Far right party reels at German crackdown on neo-Nazis

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Behind the armour-plated door of their headquarters in the east Berlin district of Köpenick, the far-right agitators blamed for this summer's upsurge of hate violence are bracing for war.

Behind the armour-plated door of their headquarters in the east Berlin district of Köpenick, the far-right agitators blamed for this summer's upsurge of hate violence are bracing for war.

The German government's patience has snapped. Amid talk of deploying federal troops against neo-Nazi demonstrators, Chancellor Gerhard Schröder is expected to launch a concerted effort this week to rid the country of this scourge.

The mood in Köpenick, seat of the National Democratic Party of Germany (NPD), is grim. The NPD has been accused of fomenting violence, and is now threatened with closure. "We are victims of a media pogrom," says the NPD's national manager, Ulrich Eigenfeld. "The charges against us are trumped up. This party respects the laws laid down in the constitution."

In the hysteria provoked by a spate of atrocities, notably last month's bomb attack in Düsseldorf against a group of immigrants from the former Soviet Union, legal niceties do not get a hearing.

After decades of conservative governments which played down the neo-Nazi threat and focused the state's ire on left-wing extremism, the boot is on the other foot. Chancellor Schröder is trying to relaunch the Germany brand as something synonymous with tolerance and fun, and the world-wide headlines of the rampaging extreme right do not fit the new image.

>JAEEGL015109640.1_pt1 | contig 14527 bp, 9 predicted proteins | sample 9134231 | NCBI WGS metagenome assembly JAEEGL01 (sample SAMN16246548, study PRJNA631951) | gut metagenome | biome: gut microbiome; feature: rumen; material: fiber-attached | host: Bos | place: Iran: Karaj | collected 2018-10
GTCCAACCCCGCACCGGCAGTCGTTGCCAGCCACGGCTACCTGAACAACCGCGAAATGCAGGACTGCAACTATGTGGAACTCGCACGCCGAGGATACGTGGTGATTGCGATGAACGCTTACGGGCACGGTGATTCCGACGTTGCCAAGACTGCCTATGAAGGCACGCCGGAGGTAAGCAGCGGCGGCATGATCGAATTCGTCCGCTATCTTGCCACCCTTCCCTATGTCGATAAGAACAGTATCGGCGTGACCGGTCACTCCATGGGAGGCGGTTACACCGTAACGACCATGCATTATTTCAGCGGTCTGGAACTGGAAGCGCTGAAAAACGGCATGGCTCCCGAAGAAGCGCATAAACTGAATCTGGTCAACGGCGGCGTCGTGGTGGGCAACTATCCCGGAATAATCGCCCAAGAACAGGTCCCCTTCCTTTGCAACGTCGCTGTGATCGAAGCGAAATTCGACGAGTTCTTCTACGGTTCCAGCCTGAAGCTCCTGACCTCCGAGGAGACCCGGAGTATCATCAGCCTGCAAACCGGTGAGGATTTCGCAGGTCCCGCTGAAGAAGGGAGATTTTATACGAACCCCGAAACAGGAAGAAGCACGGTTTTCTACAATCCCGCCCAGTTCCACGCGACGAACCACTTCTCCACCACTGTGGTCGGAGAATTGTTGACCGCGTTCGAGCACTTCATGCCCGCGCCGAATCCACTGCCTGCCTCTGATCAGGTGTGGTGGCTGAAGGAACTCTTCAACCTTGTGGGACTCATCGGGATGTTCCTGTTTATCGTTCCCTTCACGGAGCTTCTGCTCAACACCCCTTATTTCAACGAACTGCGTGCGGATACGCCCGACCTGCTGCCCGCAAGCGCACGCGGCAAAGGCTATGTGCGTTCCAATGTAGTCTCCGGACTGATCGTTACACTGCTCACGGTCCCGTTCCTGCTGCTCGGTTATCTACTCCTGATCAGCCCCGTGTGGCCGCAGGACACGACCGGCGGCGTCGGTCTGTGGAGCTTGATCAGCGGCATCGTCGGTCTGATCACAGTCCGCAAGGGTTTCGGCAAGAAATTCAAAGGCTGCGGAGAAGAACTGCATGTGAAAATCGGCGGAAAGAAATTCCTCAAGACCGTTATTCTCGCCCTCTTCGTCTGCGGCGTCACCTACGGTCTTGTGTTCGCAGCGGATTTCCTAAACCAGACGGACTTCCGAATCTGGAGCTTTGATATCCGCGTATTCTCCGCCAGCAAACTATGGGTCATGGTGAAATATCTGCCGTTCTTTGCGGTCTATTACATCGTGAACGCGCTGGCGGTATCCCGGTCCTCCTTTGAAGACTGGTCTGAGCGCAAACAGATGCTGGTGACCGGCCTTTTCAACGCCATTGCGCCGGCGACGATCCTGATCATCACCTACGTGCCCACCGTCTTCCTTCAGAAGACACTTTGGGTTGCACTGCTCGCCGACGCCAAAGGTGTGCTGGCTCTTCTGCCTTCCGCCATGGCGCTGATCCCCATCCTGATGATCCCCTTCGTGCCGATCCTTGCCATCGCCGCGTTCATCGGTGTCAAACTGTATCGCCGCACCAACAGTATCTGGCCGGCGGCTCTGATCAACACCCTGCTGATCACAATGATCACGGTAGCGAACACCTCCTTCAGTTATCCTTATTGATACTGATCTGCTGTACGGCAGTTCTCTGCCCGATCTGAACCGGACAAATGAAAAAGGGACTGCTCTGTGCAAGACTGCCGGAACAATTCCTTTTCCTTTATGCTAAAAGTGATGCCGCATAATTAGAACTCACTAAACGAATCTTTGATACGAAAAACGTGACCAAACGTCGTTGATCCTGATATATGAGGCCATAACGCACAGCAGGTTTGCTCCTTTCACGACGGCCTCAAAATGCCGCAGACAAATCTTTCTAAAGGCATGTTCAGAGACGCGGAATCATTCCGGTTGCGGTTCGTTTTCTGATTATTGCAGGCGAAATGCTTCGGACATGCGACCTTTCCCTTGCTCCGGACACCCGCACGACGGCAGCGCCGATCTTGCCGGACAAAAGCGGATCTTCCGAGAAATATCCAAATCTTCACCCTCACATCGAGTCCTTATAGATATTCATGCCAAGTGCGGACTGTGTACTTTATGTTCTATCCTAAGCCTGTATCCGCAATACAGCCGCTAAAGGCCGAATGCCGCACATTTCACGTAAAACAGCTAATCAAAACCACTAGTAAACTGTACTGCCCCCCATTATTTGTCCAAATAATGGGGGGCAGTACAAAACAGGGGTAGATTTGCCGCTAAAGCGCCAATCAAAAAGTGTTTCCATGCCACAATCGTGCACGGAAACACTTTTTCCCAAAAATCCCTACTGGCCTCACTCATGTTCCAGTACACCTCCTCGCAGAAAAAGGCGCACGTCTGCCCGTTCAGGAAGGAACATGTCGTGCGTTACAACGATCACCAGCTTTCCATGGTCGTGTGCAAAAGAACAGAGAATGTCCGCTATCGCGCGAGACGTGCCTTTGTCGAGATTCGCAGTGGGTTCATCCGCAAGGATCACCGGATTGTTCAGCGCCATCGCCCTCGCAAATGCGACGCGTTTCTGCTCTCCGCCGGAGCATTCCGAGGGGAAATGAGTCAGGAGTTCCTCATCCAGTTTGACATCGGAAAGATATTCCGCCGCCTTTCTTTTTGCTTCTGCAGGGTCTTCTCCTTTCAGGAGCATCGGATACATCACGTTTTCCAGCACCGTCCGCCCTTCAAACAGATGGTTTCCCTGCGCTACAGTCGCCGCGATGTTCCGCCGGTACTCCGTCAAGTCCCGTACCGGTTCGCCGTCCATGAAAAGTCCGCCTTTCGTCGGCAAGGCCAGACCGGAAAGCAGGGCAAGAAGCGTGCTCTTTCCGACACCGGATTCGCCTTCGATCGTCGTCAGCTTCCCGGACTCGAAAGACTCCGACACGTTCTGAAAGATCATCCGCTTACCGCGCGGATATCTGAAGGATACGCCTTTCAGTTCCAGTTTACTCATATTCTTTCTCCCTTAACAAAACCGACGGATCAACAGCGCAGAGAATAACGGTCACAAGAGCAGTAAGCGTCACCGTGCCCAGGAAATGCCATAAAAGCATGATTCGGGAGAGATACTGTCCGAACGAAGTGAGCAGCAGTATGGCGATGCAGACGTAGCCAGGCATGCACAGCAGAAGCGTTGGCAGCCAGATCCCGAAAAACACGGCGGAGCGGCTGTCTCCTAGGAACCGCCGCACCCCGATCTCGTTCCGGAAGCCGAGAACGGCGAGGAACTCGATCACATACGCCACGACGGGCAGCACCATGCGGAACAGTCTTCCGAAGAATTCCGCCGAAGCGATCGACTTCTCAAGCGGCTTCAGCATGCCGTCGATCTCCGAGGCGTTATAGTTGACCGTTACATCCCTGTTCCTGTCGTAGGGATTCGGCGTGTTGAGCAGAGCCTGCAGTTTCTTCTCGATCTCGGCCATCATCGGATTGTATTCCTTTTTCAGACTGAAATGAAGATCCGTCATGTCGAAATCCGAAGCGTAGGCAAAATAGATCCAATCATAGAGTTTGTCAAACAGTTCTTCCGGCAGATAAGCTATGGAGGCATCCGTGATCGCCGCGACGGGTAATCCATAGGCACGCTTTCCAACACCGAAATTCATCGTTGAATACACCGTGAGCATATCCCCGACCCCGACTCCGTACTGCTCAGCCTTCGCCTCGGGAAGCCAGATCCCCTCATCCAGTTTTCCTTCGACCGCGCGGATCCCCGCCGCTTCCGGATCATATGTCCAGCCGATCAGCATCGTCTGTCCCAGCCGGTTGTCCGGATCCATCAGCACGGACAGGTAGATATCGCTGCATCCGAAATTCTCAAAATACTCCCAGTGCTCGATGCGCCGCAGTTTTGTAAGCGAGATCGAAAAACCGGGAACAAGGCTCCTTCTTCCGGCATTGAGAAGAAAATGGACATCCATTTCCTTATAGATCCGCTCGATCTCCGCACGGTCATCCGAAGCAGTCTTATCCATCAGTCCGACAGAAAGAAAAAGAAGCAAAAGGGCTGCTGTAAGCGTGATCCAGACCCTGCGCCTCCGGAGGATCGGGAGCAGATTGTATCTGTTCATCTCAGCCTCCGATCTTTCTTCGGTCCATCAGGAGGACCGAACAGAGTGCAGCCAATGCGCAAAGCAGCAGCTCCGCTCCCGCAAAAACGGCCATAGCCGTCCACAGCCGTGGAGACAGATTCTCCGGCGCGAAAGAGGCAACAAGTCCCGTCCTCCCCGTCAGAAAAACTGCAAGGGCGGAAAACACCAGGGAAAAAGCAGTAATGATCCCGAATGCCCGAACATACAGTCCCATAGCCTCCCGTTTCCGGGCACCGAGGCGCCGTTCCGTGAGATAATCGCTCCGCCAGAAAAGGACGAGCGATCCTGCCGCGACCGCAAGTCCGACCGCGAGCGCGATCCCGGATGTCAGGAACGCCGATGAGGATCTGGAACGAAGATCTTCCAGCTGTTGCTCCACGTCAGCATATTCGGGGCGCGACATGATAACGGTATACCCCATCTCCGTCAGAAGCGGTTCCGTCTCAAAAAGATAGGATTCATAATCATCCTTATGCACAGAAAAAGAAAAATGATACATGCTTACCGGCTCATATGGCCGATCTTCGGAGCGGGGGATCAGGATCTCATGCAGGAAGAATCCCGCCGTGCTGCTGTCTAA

Mr Schröder used his first public appearance after his holiday ended on Friday to signal a crackdown that will have top priority in his remaining two years in office. "We cannot and must not tolerate people in our country being provoked, beaten and even murdered in the streets because of their language, their religion or the colour of their skin," he said.

The same day, the Interior Minister, Otto Schilly, said federal border guards will help local police at neo-Nazi flashpoints. And the 16 Länder are hurriedly drawing up a common action plan. Far-right demonstrations will be further curtailed, their participants subjected to house searches and possibly loss of their jobs.

Local courts and police forces which for years have been outrageously lenient towards violent neo-Nazis will be pressured to toughen their act. Last week, a Potsdam court awarded record civil damages of £150,000 and a monthly pension of £300 to the black British building worker Noel Martin, maimed by two neo-Nazis four years ago. A day after the judgment, two skinheads beat up an Angolan worker in the town of Mahlow, where Mr Martin had nearly lost his life.

The government is considering a ban on the party most closely associated with the skinhead gangs. The NPD was founded in 1964 as an ultra-nationalist party which professes to have no truck with the Third Reich. "That chapter of Germany history is closed," says Mr Eigenfeld, a mild-mannered former civil servant of 53. Certainly, there are no pictures of Hitler to be seen in the party's offices, only posters carrying slogans of the "Germans First" type.

Mr Eigenfeld shudders at the suggestion that his members are jackbooted neo-Nazis itching to invade Poland. "The young people don't even know how to march," he says. "They are undisciplined." The trouble with German youth, he adds, is that "they don't read Goethe any more".

He admits some of his 6,000 troops are hardly of the Goethe-reading kind, and concedes that some on the fringes may be prone to violence. "They are losers. They feel they are in a vacuum."

But the party has consciously cultivated skinhead groups. An NPD demo has all the pageantry of Nuremberg - black shirts, flags, torches and all - though far smaller attendance figures. .

So should they be banned? Leading Green politicians say no, even the Social Democrat Interior Minister, Mr Schilly, was backpedalling on Friday, suggesting such a step might be a "last resort".

The NPD, more terrified of losing its annual subsidy of £300,000 than the prospect of an underground existence, has cancelled demonstrations, just in case. Maybe Germany is already past the worst.